European ruling is bad news for U.S. tech giants

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The European Court of Justice ruled that the transatlantic Safe Harbor agreement, which lets American companies use a single standard for consumer privacy and data storage in both the United States and Europe, is invalid. The ruling came after Edward Snowden’s NSA leaks showed that European data stored by U.S. companies was not safe from surveillance that would be illegal in Europe. Companies such as Facebook and Twitter may now face scrutiny from individual European countries’ data regulators—and could be forced to host European user data in Europe, rather than hosting it in the U.S. and transferring it over. In theory, American companies with European customers could now end up trying to follow 20 or more different sets of national data privacy regulations. Up to 4,500 US companies—not just tech firms—have relied on Safe Harbor. The European Commission’s Safe Harbor cannot usurp the powers of national authorities, the ruling says. Individual European countries now can set their own regulation for U.S. companies’ handling of citizens’ information, and countries can suspend the transfer of data to the U.S.—forcing companies to host user data exclusively within the country. The Irish data regulator now will examine whether Facebook offered European users adequate data protections, and may order the suspension of Facebook’s transfer of data from Europe to the U.S., if so. Source: Business Insider

Suddenly, riding underground doesn’t seem like a swell idea

sh_Korea subway_280South Korea’s National Intelligence Service blamed North Korea for hacking into the Seoul Metro subway, breaking into and infecting 210 employee computers from March to August in 2014. The NIS said the hackers implanted 58 malicious codes into the computers using the Advanced Placement Threat, the same methodology that the North Koreans used in 2013 to attack banks and broadcasters in South Korea, according to the Korea Herald. Seoul Metro said the affected computers were used for human resources and administrative purposes and that the subway system was never in any danger. Source: SC magazine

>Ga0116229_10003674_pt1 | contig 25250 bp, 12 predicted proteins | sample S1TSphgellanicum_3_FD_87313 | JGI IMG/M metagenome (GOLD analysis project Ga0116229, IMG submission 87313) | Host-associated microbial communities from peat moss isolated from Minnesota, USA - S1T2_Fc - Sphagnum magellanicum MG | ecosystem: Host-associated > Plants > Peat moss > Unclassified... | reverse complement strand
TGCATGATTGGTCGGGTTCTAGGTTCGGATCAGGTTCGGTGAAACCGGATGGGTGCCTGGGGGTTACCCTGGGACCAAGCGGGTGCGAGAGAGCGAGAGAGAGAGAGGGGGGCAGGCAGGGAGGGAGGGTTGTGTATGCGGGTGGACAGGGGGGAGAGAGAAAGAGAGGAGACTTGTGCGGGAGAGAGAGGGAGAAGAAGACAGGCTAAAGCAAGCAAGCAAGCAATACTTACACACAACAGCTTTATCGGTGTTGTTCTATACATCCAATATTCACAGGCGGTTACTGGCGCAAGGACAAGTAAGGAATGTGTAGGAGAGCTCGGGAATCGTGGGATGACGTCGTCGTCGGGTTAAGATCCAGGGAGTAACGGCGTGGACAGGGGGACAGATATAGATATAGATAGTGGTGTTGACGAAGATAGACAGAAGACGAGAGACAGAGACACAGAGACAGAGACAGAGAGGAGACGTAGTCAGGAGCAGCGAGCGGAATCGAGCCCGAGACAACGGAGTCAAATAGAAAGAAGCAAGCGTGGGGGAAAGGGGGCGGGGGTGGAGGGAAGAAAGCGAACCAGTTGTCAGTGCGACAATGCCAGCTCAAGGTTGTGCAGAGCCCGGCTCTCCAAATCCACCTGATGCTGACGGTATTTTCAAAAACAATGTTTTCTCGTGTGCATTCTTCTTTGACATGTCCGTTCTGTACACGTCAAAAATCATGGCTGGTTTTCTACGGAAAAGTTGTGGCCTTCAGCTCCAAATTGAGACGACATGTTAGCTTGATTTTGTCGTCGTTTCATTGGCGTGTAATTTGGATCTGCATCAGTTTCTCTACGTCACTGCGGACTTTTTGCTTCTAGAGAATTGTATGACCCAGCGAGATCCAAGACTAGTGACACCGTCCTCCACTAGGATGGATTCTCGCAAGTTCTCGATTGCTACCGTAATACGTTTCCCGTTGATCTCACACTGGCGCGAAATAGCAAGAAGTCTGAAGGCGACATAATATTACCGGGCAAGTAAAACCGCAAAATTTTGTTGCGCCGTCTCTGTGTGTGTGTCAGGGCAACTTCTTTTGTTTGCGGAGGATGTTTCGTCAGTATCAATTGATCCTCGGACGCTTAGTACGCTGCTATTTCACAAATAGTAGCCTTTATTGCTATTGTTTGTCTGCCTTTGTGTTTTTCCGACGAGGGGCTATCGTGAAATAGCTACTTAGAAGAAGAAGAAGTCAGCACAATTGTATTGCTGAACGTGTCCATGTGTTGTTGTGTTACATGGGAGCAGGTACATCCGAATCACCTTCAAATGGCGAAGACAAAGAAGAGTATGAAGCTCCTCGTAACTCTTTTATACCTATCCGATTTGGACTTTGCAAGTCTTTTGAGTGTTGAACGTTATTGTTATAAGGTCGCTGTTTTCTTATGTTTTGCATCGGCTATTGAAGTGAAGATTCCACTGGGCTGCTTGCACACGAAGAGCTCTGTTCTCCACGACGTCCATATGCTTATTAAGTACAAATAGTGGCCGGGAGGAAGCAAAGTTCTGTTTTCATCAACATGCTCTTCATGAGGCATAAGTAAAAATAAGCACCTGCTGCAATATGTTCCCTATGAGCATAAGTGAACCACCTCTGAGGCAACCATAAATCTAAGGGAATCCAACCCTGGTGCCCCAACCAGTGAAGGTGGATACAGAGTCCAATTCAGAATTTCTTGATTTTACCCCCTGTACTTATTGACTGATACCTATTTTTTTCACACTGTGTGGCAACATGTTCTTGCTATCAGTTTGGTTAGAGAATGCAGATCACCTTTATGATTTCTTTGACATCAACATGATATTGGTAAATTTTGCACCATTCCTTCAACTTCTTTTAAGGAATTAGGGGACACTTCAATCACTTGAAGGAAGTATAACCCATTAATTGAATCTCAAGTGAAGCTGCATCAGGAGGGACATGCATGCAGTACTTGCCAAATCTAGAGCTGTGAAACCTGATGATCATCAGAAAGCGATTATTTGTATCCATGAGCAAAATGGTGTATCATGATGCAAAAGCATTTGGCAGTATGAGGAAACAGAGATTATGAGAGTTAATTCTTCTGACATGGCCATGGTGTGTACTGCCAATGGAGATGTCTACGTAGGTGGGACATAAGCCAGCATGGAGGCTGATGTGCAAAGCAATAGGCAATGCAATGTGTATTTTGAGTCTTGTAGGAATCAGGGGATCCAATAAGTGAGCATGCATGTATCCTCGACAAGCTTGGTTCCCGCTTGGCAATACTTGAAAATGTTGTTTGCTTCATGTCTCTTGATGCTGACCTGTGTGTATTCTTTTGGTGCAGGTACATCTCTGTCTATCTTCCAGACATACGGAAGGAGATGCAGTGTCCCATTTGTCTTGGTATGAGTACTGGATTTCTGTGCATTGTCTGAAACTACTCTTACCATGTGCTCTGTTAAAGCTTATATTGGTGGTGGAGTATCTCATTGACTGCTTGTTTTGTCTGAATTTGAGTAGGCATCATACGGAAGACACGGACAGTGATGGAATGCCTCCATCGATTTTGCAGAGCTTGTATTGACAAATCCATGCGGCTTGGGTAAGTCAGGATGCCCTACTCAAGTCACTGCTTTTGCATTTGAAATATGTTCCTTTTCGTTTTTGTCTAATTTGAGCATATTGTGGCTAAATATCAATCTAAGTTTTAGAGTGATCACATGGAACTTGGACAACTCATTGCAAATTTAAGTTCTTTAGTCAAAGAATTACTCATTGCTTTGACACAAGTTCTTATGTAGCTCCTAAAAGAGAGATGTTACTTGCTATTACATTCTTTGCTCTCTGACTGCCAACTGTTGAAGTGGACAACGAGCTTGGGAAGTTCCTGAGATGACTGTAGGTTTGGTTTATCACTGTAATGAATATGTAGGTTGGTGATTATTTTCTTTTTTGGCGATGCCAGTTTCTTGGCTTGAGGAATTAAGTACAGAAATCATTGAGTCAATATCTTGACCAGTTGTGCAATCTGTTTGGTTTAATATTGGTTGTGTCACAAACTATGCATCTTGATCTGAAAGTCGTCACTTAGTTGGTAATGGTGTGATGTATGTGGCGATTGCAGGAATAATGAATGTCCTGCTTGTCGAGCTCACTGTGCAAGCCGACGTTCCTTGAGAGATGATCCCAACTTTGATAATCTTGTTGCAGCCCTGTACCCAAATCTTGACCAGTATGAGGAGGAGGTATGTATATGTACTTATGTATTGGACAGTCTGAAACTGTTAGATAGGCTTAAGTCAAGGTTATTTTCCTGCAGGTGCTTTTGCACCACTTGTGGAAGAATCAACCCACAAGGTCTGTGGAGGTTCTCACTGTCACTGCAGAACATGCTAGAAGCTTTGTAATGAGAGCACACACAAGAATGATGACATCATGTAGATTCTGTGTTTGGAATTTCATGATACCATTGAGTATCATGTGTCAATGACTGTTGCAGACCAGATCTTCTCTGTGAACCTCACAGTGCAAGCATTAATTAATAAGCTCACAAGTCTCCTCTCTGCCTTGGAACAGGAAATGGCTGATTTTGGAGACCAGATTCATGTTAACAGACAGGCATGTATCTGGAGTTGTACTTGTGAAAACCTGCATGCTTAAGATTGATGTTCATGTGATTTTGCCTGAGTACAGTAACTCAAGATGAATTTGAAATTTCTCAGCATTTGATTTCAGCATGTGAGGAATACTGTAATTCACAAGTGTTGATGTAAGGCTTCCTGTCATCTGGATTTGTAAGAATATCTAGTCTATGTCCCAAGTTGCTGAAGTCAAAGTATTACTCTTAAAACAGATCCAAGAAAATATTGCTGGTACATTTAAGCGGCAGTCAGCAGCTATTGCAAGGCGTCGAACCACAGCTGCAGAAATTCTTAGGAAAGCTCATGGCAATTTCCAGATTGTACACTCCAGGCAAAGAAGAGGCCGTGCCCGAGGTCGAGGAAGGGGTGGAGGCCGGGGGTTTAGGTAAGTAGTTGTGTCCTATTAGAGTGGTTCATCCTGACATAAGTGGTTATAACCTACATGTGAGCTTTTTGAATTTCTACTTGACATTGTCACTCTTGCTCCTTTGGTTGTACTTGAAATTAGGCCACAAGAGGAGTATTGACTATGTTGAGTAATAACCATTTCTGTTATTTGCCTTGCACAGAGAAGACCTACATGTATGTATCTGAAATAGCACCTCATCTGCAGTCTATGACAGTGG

Trump hotels confirm hack; card numbers at risk

sh_trump_750Customer credit and debit card numbers may have been stolen at seven Trump hotels after its payment systems were hacked for nearly a year. The Trump Hotel Collection confirmed on its website that hackers gained access to its systems from May 2014 to June 2015 at the front desks. Hotel restaurants and gift shops also were hacked. The hotel operator said an independent forensic investigation has not found evidence of customers’ information being misused. The company is offering affected customers a year of free identity theft protection. The potential thefts occurred at the Trump SoHo New York, Trump International New York, Trump National Doral in Miami, Trump International Chicago, Trump International Waikiki in Hawaii, Trump International Hotel and Tower Las Vegas and Trump International Toronto. Republican presidential candidate Donald Trump is chairman and president of Trump Hotel Collection. Trump Hotel said it is working with the Secret Service and the FBI. Source: CNBC

News about nukes not good

sh_nuclear plant_280Nuclear power plants throughout the world are in denial over the risk of a serious cyber attack, says a study claiming that civil nuclear infrastructure in most countries is unprepared for such threats. Even a small-scale attack, the study found, could release deadly radiation into the local area. The report claims that cyber criminals could trigger an incident similar to that seen at Fukushima Daichi in Japan in 2011. Nearly 16,000 people died in the natural disaster and subsequent devastation. The study, published by think tank Chatham House, looked at cybersecurity in power plants over a period of 18 months and cites 50 incidents globally. Senior nuclear officials at plants and in governments in Canada, France, Germany, Japan, the United Kingdom, Ukraine and the United States were among those interviewed. Source: The (U.K.) Daily Mail

Where the insurance money goes

New claims cost data reveal a wide discrepancy on costs associated with cyber losses. More than $75.5 million has been spent on cyber claims losses as reported in the latest study published by NetDiligence, a cyber risk assessment and data breach services company. The annual study examines actual losses for data breach events covered by various cyber-liability insurance carriers for claims with incident dates from 2012 to 2014. The study finds that of the total cyber claims costs of $75.5 million, 78 percent was spent on crisis services, 8 percent on legal defense, 9 percent on legal settlements, 1 percent each on regulatory defense and regulatory fines, and 3 percent on PCI fines. The claims analyzed in the study remain open so amounts noted within the study should be considered payments to date. Source: Insurance Journal